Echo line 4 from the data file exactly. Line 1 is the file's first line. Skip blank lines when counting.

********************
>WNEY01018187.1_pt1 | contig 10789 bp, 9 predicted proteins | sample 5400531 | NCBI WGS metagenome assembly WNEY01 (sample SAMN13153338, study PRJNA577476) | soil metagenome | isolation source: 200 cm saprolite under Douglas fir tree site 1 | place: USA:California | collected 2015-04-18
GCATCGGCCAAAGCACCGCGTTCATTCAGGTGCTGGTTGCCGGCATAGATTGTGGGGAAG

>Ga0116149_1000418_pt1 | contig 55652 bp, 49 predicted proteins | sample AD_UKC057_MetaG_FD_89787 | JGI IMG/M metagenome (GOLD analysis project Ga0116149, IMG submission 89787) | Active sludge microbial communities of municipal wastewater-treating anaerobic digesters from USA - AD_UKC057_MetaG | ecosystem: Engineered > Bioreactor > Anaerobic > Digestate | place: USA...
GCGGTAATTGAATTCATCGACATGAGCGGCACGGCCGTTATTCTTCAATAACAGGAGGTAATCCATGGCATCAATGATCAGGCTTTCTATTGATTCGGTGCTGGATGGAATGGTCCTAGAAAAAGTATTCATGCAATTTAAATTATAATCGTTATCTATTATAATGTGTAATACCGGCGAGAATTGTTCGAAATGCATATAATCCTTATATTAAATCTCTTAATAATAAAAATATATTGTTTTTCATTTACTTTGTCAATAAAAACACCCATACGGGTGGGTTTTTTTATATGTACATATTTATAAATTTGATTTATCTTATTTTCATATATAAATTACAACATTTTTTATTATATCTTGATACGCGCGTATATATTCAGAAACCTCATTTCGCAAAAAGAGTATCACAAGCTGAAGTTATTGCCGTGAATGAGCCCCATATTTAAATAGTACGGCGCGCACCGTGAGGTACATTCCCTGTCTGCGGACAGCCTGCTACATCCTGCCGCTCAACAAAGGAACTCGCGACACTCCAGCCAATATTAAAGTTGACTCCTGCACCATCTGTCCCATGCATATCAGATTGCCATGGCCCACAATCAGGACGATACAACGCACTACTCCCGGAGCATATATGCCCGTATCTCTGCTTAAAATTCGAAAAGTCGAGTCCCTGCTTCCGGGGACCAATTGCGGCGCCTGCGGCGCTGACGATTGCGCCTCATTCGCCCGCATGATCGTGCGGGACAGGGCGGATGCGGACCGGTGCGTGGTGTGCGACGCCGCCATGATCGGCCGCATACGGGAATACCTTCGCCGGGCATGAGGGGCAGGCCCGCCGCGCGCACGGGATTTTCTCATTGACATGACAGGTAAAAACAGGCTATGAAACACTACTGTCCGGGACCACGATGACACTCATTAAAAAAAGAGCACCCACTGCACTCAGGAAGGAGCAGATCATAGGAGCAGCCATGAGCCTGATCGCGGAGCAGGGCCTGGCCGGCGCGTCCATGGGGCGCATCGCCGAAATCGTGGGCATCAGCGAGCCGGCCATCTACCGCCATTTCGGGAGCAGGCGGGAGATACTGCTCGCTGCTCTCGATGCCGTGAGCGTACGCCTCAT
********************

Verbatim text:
GCGGTAATTGAATTCATCGACATGAGCGGCACGGCCGTTATTCTTCAATAACAGGAGGTAATCCATGGCATCAATGATCAGGCTTTCTATTGATTCGGTGCTGGATGGAATGGTCCTAGAAAAAGTATTCATGCAATTTAAATTATAATCGTTATCTATTATAATGTGTAATACCGGCGAGAATTGTTCGAAATGCATATAATCCTTATATTAAATCTCTTAATAATAAAAATATATTGTTTTTCATTTACTTTGTCAATAAAAACACCCATACGGGTGGGTTTTTTTATATGTACATATTTATAAATTTGATTTATCTTATTTTCATATATAAATTACAACATTTTTTATTATATCTTGATACGCGCGTATATATTCAGAAACCTCATTTCGCAAAAAGAGTATCACAAGCTGAAGTTATTGCCGTGAATGAGCCCCATATTTAAATAGTACGGCGCGCACCGTGAGGTACATTCCCTGTCTGCGGACAGCCTGCTACATCCTGCCGCTCAACAAAGGAACTCGCGACACTCCAGCCAATATTAAAGTTGACTCCTGCACCATCTGTCCCATGCATATCAGATTGCCATGGCCCACAATCAGGACGATACAACGCACTACTCCCGGAGCATATATGCCCGTATCTCTGCTTAAAATTCGAAAAGTCGAGTCCCTGCTTCCGGGGACCAATTGCGGCGCCTGCGGCGCTGACGATTGCGCCTCATTCGCCCGCATGATCGTGCGGGACAGGGCGGATGCGGACCGGTGCGTGGTGTGCGACGCCGCCATGATCGGCCGCATACGGGAATACCTTCGCCGGGCATGAGGGGCAGGCCCGCCGCGCGCACGGGATTTTCTCATTGACATGACAGGTAAAAACAGGCTATGAAACACTACTGTCCGGGACCACGATGACACTCATTAAAAAAAGAGCACCCACTGCACTCAGGAAGGAGCAGATCATAGGAGCAGCCATGAGCCTGATCGCGGAGCAGGGCCTGGCCGGCGCGTCCATGGGGCGCATCGCCGAAATCGTGGGCATCAGCGAGCCGGCCATCTACCGCCATTTCGGGAGCAGGCGGGAGATACTGCTCGCTGCTCTCGATGCCGTGAGCGTACGCCTCAT